One of the priests came in again today - I think he comes in every day to bless mom. "May Marry the mother of God be there in your hour of death," he says in part. Words that hit me strangely - I'm not sure how to take it. It's my hope that dad will be there to greet her on the other side, and maybe her greyhound Lady too...
It's so hard to watch mom go through this. I do understand that this is the natural course of the end of life, but it's so difficult to watch mom lie there and just "exist." I can only continue to pray for peace and comfort and hope that this time pases quickly. I hope you all as well - and pray for my sanity during all of this.
Wednesday, July 14, 2010
According to the doctor, not only does she have a massive infection running through her blood, she now has a fungus in her blood. This is typical of how things can move out of control in older people, so it's time.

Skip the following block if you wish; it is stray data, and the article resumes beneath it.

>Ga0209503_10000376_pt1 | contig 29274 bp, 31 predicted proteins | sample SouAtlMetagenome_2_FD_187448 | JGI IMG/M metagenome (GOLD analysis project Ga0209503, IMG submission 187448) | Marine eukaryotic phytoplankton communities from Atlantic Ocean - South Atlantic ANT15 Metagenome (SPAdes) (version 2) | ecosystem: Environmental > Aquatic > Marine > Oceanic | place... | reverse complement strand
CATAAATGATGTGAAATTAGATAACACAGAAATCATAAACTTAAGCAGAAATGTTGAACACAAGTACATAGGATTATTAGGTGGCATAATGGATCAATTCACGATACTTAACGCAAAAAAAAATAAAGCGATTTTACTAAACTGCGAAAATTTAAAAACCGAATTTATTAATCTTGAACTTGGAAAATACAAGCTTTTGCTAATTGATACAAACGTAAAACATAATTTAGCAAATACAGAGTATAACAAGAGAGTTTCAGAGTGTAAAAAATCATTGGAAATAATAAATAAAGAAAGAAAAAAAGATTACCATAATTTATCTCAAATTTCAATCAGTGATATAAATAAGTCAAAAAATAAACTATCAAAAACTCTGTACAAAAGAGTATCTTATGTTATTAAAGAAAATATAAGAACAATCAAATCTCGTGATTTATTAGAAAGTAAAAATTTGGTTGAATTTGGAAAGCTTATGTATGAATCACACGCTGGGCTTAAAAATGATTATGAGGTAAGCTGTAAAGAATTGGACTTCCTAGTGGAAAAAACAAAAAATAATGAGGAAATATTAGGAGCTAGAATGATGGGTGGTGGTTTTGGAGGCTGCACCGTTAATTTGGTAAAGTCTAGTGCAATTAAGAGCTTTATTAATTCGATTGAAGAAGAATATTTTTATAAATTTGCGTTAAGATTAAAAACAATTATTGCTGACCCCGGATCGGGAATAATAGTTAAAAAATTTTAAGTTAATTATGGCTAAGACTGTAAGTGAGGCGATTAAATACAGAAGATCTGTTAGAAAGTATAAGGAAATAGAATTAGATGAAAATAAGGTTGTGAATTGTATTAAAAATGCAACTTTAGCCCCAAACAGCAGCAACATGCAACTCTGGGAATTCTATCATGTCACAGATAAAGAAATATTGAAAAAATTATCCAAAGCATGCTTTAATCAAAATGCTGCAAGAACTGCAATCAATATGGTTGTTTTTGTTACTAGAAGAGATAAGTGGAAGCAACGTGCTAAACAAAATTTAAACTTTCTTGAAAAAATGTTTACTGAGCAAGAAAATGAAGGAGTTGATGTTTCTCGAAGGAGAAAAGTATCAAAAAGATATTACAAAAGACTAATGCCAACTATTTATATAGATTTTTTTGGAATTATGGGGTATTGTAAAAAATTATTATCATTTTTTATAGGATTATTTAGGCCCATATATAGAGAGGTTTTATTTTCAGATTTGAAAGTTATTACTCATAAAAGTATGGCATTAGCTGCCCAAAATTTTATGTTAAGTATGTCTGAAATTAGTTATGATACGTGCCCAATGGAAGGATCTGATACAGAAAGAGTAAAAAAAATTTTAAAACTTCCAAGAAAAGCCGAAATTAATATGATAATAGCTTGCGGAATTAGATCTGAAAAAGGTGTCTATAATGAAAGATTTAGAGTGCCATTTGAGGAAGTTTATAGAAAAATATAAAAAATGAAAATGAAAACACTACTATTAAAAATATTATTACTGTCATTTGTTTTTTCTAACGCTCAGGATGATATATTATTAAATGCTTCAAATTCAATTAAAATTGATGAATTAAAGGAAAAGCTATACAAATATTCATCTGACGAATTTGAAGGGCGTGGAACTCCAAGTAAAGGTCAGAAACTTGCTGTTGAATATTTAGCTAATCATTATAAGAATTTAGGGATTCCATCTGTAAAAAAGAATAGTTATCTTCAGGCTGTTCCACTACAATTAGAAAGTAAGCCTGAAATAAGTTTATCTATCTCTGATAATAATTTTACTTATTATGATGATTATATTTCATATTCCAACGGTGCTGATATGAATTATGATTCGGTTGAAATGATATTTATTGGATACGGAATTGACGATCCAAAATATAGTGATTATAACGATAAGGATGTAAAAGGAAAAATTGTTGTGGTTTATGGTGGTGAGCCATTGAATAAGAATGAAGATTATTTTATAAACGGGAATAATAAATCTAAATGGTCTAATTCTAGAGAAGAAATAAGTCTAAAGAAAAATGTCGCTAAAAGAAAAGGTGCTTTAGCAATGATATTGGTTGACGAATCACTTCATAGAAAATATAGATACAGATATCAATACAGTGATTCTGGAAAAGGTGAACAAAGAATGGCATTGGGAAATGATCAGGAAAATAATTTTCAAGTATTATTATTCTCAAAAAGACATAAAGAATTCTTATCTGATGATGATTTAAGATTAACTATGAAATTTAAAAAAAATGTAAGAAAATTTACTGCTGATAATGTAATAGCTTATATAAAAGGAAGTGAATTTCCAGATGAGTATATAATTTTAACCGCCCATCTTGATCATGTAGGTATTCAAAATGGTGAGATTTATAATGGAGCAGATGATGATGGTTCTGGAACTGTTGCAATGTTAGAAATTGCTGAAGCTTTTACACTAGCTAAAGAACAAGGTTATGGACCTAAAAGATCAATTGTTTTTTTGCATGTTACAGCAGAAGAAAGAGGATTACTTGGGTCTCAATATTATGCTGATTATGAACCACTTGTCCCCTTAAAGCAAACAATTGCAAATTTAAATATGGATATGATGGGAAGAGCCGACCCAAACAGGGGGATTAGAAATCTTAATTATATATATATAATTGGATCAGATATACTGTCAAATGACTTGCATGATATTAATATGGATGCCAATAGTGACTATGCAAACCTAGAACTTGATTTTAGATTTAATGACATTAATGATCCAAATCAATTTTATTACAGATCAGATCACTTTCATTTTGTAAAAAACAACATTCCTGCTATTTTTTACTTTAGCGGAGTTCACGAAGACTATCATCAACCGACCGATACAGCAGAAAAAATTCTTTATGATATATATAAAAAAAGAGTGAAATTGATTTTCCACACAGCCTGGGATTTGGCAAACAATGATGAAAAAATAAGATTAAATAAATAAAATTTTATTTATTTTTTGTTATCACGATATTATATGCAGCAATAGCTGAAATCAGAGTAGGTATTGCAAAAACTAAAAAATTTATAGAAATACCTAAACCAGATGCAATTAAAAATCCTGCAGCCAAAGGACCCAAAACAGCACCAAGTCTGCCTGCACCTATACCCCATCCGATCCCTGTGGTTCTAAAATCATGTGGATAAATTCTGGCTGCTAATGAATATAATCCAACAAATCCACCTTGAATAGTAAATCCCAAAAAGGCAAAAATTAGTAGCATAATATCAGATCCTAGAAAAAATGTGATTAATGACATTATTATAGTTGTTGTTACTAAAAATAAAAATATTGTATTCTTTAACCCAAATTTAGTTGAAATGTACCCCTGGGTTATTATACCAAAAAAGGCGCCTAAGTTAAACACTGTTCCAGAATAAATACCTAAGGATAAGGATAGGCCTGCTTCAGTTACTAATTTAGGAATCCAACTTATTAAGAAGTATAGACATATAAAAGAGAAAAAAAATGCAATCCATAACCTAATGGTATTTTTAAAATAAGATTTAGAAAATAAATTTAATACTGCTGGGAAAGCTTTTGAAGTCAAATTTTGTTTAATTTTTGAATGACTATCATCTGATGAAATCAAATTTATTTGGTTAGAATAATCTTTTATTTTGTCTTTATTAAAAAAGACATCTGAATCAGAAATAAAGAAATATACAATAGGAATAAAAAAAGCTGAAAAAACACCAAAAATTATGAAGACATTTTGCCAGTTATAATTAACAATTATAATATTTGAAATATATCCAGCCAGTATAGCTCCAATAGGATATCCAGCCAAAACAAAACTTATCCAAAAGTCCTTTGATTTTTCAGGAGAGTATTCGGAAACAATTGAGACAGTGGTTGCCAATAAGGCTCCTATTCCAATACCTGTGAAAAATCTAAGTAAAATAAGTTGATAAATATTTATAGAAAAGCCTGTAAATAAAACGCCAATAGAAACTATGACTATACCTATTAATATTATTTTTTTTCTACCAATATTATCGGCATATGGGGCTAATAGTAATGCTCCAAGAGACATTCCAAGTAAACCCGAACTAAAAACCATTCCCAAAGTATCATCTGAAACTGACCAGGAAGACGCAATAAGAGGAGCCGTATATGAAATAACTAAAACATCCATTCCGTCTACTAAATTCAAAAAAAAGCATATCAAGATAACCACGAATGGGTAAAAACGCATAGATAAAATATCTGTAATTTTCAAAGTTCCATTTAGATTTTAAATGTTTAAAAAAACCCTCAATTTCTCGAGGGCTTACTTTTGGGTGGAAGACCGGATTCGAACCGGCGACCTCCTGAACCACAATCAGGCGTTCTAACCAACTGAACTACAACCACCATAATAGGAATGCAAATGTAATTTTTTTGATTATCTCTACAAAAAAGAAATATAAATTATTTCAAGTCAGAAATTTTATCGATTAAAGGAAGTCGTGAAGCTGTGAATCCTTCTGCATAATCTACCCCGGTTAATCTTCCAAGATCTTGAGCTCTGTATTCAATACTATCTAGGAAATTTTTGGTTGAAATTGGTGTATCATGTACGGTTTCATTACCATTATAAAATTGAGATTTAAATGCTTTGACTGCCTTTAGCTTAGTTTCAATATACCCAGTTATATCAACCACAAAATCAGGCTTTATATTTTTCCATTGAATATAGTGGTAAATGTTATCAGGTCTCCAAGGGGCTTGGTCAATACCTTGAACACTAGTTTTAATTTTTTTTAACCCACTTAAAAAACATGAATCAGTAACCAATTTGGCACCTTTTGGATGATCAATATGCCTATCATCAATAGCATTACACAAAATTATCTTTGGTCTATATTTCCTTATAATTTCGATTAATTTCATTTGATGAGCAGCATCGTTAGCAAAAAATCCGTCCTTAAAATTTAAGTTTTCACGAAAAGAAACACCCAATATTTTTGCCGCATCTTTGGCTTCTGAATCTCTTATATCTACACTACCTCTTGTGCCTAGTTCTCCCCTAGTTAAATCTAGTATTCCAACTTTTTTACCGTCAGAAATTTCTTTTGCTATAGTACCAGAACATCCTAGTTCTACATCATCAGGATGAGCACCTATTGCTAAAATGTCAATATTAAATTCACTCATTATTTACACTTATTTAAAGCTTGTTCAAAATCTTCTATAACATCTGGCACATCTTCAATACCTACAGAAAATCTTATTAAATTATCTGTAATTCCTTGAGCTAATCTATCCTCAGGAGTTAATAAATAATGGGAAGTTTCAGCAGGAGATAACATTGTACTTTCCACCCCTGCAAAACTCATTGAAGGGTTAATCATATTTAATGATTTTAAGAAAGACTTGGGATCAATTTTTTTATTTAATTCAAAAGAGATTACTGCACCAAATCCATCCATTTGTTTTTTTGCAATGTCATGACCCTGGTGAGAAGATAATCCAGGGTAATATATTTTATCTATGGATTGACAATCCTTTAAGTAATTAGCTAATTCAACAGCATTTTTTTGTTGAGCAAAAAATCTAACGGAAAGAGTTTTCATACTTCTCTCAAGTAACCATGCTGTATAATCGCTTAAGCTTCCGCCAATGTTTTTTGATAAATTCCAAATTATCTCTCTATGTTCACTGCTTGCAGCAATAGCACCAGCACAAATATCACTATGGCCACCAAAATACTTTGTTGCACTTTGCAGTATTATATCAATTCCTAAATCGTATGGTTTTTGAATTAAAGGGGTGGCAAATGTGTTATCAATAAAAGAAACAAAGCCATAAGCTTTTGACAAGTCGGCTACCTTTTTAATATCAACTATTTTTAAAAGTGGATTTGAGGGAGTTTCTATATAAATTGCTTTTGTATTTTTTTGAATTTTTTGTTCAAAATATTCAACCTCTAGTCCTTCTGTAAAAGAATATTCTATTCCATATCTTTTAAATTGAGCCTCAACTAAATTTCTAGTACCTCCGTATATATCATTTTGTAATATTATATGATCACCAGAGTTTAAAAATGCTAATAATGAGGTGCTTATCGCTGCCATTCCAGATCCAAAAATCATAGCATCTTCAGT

The sisters at Little Sisters have been wonderfully supportive. And after all of the conversations I've had with them, her doctor, and mom (a very productive conversation in fact), I am finely at peace with the decisions have been made. It's hard to explain, but it feels good to finely turn over the process to God (as if he didn't have control anyway, right?) and let him take care of things.
Please continue to pray for Mom so she can pass from this world into the next with dignity, respect, peace and comfort.
- Jim -
Tuesday, July 13, 2010
First, about the biopsy. As I've stated previously, mom isn't producing white blood cells naturally to help fight the infection (in four places) that is running through her body. Without an adequate white blood cell count, it will not be possible for mom to recover, and the infection will eventually take over...
A bone marrow biopsy is used to determine if Leukemia or Bone Cancer is present preventing the production of white blood cells (mom has a .6 right now when it should be 4, 5, or 6.0). The problem is that if she does have Bone Cancer or Leukemia, there's nothing they can do about it. However if she doesn't, they are already treating her with all of the knows types of medication to improve the production of white cells.